The size of the sensitive area of a CCD sensor, which is mainly dependent on the amount of the effective pixels Nx ×Ny , plays an important role in Fresnel numerical reconstruction to acquire an image with high lateral resolution. Besides that, Nx ×Ny involves in the determination of the effective field of view of a digital holography system as well. It can be regarded as a system factor evaluating the imaging quality, which can be described below in term of the 2D space-bandwidth product for the two types of recording geometries as

{SWinline=[Nx(Nx·ΔNx)2λD][Ny(Ny·ΔNy)2λD],SWoffaxis=14[Nx(Nx·ΔNx)2λD][Ny(Ny·ΔNy)2λD].
(11)

To show the effect of Nx ×Ny , Fig. 5 illustrates the dependence of SW on the amount of sampling points of a CCD sensor. The involved quantities include λ=532nm and ΔNx ×ΔNy =9µm×9µm. The recording distance D=450mm is shown as an example in the figure, but the general tendency can be observed.

Fig. 5. Effect of sampling amount of CCD sensors

It is seen that the amount of sensitive pixels, to some extent, represents the imaging performance of a digital holographic system. More sampling points help to improve the system resolution and hence achieve higher imaging quality. However, it is noted in the figure that the space-bandwidth product has a maximum for the case of Nx ×Ny =1024×1024 pixels in this example. The reason for it is that a large chip aperture imposes tight constrains to the effective field of view. The integral imaging capacity of the system is degraded in spite of the increase in the lateral resolution. This study reveals the issue of efficient utilization of system capacity. In some applications where just a small recording distance D is allowed, it is possible that only a limited part of a CCD sensor can be used, while the remaining region that does not fulfill the sampling theorem makes no essential contribution to the reconstruction. In an in-line Fresnel system, the effective CCD aperture is given as LS =λD/ΔN-LO .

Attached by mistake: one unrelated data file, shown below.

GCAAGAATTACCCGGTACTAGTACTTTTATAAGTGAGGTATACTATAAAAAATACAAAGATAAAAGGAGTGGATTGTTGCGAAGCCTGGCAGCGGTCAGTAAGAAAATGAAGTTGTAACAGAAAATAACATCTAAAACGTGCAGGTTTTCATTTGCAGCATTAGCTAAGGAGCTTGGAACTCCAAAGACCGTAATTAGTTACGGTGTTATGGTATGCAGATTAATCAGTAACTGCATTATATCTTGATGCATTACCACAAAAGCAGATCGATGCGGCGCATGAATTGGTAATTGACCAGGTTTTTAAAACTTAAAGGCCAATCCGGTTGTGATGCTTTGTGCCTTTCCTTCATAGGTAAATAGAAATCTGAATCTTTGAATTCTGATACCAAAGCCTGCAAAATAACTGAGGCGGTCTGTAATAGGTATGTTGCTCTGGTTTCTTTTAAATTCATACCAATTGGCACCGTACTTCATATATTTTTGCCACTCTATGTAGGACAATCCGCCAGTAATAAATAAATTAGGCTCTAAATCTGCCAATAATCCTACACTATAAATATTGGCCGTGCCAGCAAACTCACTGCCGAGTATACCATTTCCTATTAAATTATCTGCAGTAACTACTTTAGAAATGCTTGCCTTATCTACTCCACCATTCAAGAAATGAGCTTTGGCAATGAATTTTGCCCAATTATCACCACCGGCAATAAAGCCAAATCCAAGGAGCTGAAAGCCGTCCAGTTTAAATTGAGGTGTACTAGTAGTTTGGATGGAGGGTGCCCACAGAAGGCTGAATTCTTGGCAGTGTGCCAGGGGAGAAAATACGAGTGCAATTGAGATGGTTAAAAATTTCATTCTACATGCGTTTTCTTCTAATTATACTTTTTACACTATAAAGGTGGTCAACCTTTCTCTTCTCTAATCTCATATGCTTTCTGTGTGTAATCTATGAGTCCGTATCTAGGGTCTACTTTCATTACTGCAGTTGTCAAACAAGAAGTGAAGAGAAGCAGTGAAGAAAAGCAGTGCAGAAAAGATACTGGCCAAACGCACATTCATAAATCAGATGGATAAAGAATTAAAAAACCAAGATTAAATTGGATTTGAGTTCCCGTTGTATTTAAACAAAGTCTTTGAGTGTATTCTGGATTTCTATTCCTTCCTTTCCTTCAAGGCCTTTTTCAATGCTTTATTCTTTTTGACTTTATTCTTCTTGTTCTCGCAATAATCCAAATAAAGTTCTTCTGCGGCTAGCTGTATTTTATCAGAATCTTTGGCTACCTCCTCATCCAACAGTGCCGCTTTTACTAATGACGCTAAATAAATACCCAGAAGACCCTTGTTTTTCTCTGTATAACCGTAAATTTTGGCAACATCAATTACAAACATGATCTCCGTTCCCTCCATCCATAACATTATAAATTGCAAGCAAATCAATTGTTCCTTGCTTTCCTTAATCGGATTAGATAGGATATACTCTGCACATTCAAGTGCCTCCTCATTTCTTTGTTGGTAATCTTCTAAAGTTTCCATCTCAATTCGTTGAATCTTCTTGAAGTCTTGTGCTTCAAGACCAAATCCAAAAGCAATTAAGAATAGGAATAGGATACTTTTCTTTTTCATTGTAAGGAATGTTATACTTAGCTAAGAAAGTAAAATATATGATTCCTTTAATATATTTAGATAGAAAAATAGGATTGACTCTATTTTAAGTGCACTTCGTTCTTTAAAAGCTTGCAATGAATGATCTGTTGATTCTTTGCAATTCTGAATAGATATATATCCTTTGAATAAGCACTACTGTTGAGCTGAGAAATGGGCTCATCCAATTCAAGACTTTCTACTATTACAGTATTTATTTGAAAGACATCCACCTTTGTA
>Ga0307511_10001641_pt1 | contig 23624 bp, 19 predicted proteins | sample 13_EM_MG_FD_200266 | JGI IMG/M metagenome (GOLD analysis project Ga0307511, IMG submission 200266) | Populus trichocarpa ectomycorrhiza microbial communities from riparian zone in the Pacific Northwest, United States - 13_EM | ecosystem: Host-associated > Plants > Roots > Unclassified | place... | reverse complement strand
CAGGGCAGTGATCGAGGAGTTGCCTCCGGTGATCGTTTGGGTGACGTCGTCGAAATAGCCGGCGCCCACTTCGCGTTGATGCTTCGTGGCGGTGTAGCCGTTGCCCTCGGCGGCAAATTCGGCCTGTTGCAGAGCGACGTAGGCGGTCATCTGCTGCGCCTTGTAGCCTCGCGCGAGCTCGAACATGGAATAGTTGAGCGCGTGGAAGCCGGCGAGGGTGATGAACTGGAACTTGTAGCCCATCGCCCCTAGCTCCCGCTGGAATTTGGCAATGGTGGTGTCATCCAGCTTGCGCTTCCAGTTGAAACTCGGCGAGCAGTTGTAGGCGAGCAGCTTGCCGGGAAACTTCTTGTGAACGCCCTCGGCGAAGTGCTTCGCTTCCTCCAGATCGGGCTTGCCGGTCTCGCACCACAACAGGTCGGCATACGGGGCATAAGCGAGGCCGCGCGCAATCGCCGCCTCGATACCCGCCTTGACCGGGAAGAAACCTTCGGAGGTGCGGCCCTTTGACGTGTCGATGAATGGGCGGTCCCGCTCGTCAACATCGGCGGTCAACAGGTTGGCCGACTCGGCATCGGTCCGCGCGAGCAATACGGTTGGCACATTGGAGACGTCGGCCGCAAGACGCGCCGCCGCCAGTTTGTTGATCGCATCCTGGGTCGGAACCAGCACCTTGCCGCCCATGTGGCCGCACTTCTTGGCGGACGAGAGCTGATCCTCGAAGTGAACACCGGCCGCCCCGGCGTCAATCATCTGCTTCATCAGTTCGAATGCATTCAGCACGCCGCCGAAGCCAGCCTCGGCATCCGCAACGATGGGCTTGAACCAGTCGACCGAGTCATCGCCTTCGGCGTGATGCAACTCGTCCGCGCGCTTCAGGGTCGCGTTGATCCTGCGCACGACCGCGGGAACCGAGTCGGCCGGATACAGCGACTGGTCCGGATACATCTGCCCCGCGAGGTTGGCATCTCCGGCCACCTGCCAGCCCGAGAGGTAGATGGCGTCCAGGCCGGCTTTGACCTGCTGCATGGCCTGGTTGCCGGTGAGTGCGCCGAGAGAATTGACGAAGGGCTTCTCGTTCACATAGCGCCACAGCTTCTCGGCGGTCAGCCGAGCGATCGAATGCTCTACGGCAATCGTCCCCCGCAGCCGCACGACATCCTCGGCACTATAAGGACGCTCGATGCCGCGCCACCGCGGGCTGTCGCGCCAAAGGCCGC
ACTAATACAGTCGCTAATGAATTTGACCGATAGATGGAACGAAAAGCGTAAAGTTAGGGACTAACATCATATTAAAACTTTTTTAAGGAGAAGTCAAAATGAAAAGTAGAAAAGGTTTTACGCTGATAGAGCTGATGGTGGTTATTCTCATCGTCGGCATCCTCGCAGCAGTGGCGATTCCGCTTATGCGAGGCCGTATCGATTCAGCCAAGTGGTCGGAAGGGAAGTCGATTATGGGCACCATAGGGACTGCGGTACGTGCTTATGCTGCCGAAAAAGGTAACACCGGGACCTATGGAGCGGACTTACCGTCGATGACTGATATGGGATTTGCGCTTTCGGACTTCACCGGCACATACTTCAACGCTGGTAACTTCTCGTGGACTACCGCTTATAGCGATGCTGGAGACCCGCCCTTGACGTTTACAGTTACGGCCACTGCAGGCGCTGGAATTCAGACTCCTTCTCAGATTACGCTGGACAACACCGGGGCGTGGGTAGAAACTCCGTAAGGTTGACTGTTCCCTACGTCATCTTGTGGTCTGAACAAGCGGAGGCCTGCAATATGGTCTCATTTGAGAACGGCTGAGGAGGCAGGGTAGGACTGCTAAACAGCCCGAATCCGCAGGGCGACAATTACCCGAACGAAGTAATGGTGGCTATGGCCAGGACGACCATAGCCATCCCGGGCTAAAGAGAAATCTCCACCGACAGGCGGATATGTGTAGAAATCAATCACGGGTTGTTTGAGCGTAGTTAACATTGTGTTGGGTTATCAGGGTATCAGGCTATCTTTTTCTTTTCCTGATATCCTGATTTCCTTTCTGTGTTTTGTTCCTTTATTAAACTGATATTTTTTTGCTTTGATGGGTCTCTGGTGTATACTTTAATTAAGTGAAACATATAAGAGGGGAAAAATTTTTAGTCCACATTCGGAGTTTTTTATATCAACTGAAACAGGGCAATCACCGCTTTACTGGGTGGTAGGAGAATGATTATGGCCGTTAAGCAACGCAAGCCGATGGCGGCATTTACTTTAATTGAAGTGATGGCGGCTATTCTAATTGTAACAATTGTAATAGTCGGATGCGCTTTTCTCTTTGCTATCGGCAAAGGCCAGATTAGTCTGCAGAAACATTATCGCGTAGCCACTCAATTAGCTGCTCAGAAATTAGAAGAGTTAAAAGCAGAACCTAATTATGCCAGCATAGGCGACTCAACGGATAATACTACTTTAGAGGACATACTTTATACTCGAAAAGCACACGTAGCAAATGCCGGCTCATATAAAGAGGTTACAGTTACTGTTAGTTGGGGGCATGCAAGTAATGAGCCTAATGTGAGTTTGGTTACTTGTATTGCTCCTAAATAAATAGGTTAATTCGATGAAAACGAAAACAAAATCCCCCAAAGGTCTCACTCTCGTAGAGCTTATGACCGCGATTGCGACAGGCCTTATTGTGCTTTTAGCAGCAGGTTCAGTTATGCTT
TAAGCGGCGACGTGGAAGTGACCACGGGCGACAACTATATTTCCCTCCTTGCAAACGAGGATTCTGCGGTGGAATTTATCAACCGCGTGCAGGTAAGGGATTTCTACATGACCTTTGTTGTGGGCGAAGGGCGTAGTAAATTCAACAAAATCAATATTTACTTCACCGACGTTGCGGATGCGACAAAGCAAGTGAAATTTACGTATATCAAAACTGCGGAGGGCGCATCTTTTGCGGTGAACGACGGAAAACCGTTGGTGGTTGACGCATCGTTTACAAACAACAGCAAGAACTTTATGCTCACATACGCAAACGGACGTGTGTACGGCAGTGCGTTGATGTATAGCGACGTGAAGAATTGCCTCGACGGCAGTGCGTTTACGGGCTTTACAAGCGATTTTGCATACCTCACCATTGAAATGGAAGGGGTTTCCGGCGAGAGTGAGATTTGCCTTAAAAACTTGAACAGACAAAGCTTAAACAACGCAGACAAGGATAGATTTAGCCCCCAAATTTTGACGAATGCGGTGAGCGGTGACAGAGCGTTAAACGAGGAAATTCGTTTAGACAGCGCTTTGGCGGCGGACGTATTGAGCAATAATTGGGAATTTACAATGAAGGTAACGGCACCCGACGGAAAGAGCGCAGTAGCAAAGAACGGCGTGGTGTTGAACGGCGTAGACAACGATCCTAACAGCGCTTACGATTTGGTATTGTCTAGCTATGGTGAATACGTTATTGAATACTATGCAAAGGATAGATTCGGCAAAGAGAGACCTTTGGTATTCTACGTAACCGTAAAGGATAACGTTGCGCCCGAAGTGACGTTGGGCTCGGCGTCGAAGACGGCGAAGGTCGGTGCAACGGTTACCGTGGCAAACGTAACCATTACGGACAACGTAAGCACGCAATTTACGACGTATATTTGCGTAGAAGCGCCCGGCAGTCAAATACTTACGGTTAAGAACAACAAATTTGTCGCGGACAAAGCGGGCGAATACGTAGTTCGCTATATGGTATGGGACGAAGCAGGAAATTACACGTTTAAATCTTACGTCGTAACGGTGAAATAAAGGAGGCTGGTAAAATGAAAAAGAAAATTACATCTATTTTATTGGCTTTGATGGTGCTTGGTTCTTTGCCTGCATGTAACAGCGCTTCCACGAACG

On the other hand, the simulation of digital sampling of the holograms with discrete points is an idealized situation. In reality, the sampling pulses always have finite area, corresponding to the pixel dimensions. Consider a sample pulse with the extension ΔNx ×ΔNy representing a cell in a CCD chip. The intensity distribution h(xH ,yH ) will then be integrated over the cell. Introducing the rectangular function, the integral over the CCD sensor can be written as

h(xH,yH)=±rect(xHξΔNx)rect(yHηΔNy)h(ξ,η)dξdη
=rect(xHΔNx)rect(yHΔNy)h(xH,yH),
(12)

where ⊗ is the convolution operator. This function is then sampled in the same way as in the ideal case. The reconstructed image wavefield now becomes

U(xI,yI)=(ΔNxΔNy)Sinc(ΔNxxIλD)Sinc(ΔNyyIλD)
·F{h(xH,yH)·exp[jπλD(xH2+yH2)]}
(ΔNxΔNy)comb(ΔNxxIλD)comb((ΔNyyIλD).
(13)

where F{} indicates the 2D Fourier transform.